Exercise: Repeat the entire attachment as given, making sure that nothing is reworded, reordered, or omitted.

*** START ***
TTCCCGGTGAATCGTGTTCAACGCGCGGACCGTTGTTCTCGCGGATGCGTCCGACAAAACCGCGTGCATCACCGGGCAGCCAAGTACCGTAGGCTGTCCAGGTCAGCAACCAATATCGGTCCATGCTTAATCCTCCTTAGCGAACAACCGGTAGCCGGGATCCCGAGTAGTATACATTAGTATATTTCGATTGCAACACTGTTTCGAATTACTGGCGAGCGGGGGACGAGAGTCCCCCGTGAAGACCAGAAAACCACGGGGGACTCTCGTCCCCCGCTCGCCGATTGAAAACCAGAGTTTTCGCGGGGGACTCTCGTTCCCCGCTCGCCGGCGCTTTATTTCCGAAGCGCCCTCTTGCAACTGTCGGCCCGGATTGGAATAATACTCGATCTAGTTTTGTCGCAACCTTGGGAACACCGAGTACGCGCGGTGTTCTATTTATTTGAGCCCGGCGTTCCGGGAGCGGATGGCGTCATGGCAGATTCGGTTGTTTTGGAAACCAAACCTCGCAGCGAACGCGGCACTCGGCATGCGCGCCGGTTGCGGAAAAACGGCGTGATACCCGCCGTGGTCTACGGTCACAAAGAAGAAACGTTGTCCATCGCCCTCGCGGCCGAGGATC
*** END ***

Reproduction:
TTCCCGGTGAATCGTGTTCAACGCGCGGACCGTTGTTCTCGCGGATGCGTCCGACAAAACCGCGTGCATCACCGGGCAGCCAAGTACCGTAGGCTGTCCAGGTCAGCAACCAATATCGGTCCATGCTTAATCCTCCTTAGCGAACAACCGGTAGCCGGGATCCCGAGTAGTATACATTAGTATATTTCGATTGCAACACTGTTTCGAATTACTGGCGAGCGGGGGACGAGAGTCCCCCGTGAAGACCAGAAAACCACGGGGGACTCTCGTCCCCCGCTCGCCGATTGAAAACCAGAGTTTTCGCGGGGGACTCTCGTTCCCCGCTCGCCGGCGCTTTATTTCCGAAGCGCCCTCTTGCAACTGTCGGCCCGGATTGGAATAATACTCGATCTAGTTTTGTCGCAACCTTGGGAACACCGAGTACGCGCGGTGTTCTATTTATTTGAGCCCGGCGTTCCGGGAGCGGATGGCGTCATGGCAGATTCGGTTGTTTTGGAAACCAAACCTCGCAGCGAACGCGGCACTCGGCATGCGCGCCGGTTGCGGAAAAACGGCGTGATACCCGCCGTGGTCTACGGTCACAAAGAAGAAACGTTGTCCATCGCCCTCGCGGCCGAGGATC